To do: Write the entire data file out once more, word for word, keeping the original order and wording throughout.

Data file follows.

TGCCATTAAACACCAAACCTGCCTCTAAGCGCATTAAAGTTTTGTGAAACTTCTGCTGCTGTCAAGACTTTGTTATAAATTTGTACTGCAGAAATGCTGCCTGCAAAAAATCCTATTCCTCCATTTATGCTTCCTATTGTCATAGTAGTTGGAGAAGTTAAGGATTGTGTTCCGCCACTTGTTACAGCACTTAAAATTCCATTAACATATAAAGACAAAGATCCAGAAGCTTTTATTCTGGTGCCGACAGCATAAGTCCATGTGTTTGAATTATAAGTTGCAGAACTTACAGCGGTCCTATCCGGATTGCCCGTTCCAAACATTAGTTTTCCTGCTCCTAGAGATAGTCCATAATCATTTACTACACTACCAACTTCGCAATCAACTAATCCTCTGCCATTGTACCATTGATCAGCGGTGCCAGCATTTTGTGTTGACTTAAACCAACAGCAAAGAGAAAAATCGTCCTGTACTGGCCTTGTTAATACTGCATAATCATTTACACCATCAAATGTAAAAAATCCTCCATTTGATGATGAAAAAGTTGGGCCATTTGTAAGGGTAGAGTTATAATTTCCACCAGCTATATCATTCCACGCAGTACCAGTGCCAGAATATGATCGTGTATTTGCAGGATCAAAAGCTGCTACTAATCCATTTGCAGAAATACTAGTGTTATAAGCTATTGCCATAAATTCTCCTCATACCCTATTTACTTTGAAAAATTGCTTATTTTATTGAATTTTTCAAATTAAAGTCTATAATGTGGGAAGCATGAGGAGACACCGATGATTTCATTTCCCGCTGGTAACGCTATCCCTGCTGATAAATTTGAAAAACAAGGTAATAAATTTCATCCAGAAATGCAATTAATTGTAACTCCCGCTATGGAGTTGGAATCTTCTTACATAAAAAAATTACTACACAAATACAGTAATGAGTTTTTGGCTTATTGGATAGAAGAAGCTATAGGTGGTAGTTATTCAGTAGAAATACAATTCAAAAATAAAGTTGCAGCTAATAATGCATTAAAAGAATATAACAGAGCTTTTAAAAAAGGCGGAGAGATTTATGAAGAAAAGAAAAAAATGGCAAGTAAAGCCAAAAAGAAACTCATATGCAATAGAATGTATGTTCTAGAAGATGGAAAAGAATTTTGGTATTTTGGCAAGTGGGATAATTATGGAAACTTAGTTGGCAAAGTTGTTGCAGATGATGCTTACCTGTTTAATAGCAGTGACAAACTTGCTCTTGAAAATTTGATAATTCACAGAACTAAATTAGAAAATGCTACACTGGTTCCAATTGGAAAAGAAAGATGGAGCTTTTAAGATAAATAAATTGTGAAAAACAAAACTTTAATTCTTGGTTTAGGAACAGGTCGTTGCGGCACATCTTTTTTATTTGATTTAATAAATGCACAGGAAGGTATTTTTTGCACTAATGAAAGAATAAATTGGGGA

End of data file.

TGCCATTAAACACCAAACCTGCCTCTAAGCGCATTAAAGTTTTGTGAAACTTCTGCTGCTGTCAAGACTTTGTTATAAATTTGTACTGCAGAAATGCTGCCTGCAAAAAATCCTATTCCTCCATTTATGCTTCCTATTGTCATAGTAGTTGGAGAAGTTAAGGATTGTGTTCCGCCACTTGTTACAGCACTTAAAATTCCATTAACATATAAAGACAAAGATCCAGAAGCTTTTATTCTGGTGCCGACAGCATAAGTCCATGTGTTTGAATTATAAGTTGCAGAACTTACAGCGGTCCTATCCGGATTGCCCGTTCCAAACATTAGTTTTCCTGCTCCTAGAGATAGTCCATAATCATTTACTACACTACCAACTTCGCAATCAACTAATCCTCTGCCATTGTACCATTGATCAGCGGTGCCAGCATTTTGTGTTGACTTAAACCAACAGCAAAGAGAAAAATCGTCCTGTACTGGCCTTGTTAATACTGCATAATCATTTACACCATCAAATGTAAAAAATCCTCCATTTGATGATGAAAAAGTTGGGCCATTTGTAAGGGTAGAGTTATAATTTCCACCAGCTATATCATTCCACGCAGTACCAGTGCCAGAATATGATCGTGTATTTGCAGGATCAAAAGCTGCTACTAATCCATTTGCAGAAATACTAGTGTTATAAGCTATTGCCATAAATTCTCCTCATACCCTATTTACTTTGAAAAATTGCTTATTTTATTGAATTTTTCAAATTAAAGTCTATAATGTGGGAAGCATGAGGAGACACCGATGATTTCATTTCCCGCTGGTAACGCTATCCCTGCTGATAAATTTGAAAAACAAGGTAATAAATTTCATCCAGAAATGCAATTAATTGTAACTCCCGCTATGGAGTTGGAATCTTCTTACATAAAAAAATTACTACACAAATACAGTAATGAGTTTTTGGCTTATTGGATAGAAGAAGCTATAGGTGGTAGTTATTCAGTAGAAATACAATTCAAAAATAAAGTTGCAGCTAATAATGCATTAAAAGAATATAACAGAGCTTTTAAAAAAGGCGGAGAGATTTATGAAGAAAAGAAAAAAATGGCAAGTAAAGCCAAAAAGAAACTCATATGCAATAGAATGTATGTTCTAGAAGATGGAAAAGAATTTTGGTATTTTGGCAAGTGGGATAATTATGGAAACTTAGTTGGCAAAGTTGTTGCAGATGATGCTTACCTGTTTAATAGCAGTGACAAACTTGCTCTTGAAAATTTGATAATTCACAGAACTAAATTAGAAAATGCTACACTGGTTCCAATTGGAAAAGAAAGATGGAGCTTTTAAGATAAATAAATTGTGAAAAACAAAACTTTAATTCTTGGTTTAGGAACAGGTCGTTGCGGCACATCTTTTTTATTTGATTTAATAAATGCACAGGAAGGTATTTTTTGCACTAATGAAAGAATAAATTGGGGA